Wearing Make Up May Be The Secret To Keeping Your Face Looking Younger!
Growing up I was always told wearing make up was bad for my skin. Apparently it would clog my pores, not let my skin breathe and would result in lots of break outs. I didn’t care. I wore it anyway!
Now new research suggests that I may have been onto a good thing after all! Dr. Phillip Artemi presented a paper at The Australasian College of Dermatologists’ Annual Scientific Meeting, where he referred to the benefits of “cosmeceuticals” or “functional coloured cosmetics” such as foundation, powder, blush, eyeshadow, eyeliner, mascara and lipstick.
(The term Cosmeceutical is hybrid of the words ‘cosmetic’ and ‘pharmaceutical’, which indicates it has a scientific and medical origin. A Cosemeceutical ingredient has the active potential to bring about visible changes to the skin, and these changes are usually backed by clinical evidence.)
After sunscreen, cosmeceuticals are the most important anti-ageing products to use with the huge added benefit that they can reduce the incidence of skin cancer, particularly around the eyes.
“We now know that it isn’t just solar radiation such as UVB and UVA that is bad for the skin,” he said. “The sun also emits infrared radiation and visible light, which can lead to damage resulting in dull skin, wrinkles and unsightly pigmentation.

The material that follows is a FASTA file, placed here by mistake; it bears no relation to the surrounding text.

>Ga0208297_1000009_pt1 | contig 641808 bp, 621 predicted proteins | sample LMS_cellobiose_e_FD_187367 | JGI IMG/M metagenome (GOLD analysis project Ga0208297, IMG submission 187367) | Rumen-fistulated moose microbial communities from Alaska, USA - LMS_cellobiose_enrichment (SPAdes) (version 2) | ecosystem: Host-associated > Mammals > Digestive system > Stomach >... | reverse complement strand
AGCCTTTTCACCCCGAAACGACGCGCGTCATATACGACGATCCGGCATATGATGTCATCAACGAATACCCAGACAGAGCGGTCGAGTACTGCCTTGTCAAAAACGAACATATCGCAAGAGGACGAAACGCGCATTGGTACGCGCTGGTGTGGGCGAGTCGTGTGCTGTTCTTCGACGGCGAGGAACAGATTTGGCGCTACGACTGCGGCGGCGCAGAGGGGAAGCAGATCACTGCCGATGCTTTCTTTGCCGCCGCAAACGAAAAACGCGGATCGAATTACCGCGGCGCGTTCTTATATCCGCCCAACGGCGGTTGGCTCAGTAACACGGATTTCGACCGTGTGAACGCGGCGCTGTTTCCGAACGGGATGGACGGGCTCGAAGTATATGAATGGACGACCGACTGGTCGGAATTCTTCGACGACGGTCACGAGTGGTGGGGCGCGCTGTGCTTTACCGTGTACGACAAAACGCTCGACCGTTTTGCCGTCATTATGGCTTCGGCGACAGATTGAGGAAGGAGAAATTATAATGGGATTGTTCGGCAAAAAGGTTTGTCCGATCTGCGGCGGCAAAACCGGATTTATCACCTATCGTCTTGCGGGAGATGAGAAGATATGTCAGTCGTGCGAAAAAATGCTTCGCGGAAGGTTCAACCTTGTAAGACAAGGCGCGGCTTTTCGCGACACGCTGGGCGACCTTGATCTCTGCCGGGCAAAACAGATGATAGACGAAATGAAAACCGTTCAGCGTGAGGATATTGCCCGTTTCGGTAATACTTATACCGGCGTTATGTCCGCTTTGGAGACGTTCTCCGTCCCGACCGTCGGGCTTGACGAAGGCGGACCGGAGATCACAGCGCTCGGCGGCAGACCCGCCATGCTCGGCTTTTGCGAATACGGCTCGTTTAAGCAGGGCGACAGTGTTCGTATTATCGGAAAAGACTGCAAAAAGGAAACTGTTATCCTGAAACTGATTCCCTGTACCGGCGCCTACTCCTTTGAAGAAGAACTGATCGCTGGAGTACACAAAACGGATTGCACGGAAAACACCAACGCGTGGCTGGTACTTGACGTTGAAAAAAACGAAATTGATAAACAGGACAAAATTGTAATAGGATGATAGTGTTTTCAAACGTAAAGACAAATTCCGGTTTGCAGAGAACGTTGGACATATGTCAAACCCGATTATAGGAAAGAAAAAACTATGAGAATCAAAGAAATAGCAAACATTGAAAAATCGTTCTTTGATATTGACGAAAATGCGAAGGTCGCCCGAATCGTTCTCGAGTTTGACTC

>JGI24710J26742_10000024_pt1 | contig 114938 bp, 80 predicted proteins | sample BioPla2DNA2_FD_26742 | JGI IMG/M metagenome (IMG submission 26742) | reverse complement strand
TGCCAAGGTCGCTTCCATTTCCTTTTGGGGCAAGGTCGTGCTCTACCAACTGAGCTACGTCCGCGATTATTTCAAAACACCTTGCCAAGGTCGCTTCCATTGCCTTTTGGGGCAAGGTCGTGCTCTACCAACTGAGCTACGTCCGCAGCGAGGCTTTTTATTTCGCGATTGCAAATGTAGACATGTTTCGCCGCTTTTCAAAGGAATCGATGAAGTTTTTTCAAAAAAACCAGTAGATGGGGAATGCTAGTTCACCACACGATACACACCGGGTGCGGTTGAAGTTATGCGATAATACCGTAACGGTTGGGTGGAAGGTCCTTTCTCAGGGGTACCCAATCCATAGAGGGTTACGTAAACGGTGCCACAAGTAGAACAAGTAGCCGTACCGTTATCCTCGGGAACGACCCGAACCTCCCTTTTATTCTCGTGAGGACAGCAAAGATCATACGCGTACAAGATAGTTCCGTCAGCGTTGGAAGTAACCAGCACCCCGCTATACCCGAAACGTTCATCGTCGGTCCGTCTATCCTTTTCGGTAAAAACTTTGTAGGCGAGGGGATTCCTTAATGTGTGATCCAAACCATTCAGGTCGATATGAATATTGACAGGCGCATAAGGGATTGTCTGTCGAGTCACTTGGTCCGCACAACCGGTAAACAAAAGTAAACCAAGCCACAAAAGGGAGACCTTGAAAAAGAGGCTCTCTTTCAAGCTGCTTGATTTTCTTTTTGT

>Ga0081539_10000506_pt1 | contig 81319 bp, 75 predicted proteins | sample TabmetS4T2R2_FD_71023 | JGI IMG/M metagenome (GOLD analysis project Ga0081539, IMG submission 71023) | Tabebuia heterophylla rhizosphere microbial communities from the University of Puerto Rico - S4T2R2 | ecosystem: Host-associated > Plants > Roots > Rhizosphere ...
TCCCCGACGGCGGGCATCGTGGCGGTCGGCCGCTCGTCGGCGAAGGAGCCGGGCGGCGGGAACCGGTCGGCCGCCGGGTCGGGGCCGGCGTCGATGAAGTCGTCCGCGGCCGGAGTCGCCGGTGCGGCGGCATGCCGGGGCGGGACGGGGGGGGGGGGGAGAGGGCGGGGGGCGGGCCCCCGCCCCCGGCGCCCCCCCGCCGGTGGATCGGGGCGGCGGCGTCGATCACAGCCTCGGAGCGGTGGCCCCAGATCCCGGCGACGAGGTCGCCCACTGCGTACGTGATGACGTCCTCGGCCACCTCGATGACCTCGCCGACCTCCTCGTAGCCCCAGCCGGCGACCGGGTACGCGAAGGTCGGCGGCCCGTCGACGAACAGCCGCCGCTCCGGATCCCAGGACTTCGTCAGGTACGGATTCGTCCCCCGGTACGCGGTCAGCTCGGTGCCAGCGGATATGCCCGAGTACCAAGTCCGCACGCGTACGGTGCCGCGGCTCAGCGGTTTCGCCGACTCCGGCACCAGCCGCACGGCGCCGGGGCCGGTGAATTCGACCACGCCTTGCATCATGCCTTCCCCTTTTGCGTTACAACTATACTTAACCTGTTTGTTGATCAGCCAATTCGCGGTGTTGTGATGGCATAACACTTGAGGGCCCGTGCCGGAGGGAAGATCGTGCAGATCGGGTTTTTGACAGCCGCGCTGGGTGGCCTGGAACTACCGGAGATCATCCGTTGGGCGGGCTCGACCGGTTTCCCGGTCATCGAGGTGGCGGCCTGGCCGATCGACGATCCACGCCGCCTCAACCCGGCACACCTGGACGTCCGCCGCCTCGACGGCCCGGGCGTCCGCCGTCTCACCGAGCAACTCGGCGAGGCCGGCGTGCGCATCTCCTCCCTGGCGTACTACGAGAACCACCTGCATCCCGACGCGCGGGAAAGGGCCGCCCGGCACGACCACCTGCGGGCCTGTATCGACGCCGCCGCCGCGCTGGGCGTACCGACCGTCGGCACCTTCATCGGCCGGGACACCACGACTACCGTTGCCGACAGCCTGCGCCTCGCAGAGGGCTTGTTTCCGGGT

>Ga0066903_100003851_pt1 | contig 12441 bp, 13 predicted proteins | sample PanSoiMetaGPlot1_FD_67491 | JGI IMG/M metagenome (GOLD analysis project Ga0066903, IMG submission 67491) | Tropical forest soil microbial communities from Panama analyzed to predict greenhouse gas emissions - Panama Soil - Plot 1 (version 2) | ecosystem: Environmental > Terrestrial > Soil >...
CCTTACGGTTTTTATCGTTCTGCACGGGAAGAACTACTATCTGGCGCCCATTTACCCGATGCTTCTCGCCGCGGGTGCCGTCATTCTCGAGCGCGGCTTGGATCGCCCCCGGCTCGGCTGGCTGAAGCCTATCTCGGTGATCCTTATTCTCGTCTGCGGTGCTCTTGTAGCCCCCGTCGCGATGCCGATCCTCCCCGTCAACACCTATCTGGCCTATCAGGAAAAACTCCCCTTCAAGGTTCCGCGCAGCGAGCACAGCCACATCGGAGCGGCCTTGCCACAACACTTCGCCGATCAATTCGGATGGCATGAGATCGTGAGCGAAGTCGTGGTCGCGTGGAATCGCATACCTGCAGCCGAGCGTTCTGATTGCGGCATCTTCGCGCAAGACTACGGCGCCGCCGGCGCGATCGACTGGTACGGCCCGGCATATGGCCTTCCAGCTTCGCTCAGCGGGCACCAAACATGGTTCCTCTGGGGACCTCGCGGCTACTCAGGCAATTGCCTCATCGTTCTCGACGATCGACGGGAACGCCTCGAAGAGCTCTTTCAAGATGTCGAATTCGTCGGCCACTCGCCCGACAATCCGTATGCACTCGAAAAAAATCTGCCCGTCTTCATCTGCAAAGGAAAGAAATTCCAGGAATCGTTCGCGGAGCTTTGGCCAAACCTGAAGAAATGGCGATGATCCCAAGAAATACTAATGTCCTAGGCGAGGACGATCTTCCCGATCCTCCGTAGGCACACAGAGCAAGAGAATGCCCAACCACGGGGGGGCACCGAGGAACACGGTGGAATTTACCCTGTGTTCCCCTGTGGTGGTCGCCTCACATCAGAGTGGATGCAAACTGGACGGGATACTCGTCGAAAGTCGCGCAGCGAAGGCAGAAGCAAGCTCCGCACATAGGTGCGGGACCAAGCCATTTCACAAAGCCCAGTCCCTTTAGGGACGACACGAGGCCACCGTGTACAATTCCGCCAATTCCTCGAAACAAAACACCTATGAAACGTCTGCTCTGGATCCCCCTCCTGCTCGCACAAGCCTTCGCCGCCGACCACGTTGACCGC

“Pollution, too, has been shown to cause wrinkles and skin ageing and, with increased urbanisation, traffic pollution is set to become a major skin toxin.”
Dr. Artemi went on to say that the pigments found in certain eye-make up for instance work as reflectors of solar radiation and can be a vital part of a woman’s anti-ageing and skin cancer prevention arsenal.
“While sunscreens do a lot, they don’t do enough and shouldn’t be relied on solely for skin health. We now advise that functional coloured cosmetics should be added to the long-standing advice in order to further reduce the risk of skin cancer and premature ageing as well as protecting against the increasing danger of air pollution.”
The doctor went on to say that the eyelid area is a common site for skin cancers. “People generally don’t apply sunscreen there for two reasons: they don’t think about it and it stings when it gets in the eyes from sweating or during water activities. [Besides eyeshadow] highly protective, polarised sunglasses help too.”
The second biggest cause of facial skin ageing is pollution which can also be combated with a great beauty routine. Dr. Artemi suggests cleansing then moisturising followed by a broad-spectrum sunscreen followed by functional cosmetics.
If you’re uncertain on what constitutes a functional cosmetic it may help to look for key ingredients in your make up that are designed to improve your skin long term rather than just provide a temporary cover or fix. Check out the list of power ingredients below and see what they can do for your skin.
Hyaluronic Acid – an effective hydrator holding moisture in the skin.
Vitamin A (Retinol) – speeds up your skin’s cell renewal processes to diminish pigmentation & sun-damage, refine skin texture plus reduces scarring & lines.
Vitamin B – improves the skin’s barrier function promoting healing and helps to reduce moisture loss.
Vitamin C (L-ascorbic Acid, Magnesium Ascorbyl Phosphate) – a powerful antioxidant able to stimulate collagen production in the dermis resulting in firm and plumped skin.
Antioxidants (Vitamin A, Vitamin C, Vitamin E, Green Tea, Co Enzyme Q10) – strengthens the skin, fights off free-radical damage and slows the signs of ageing.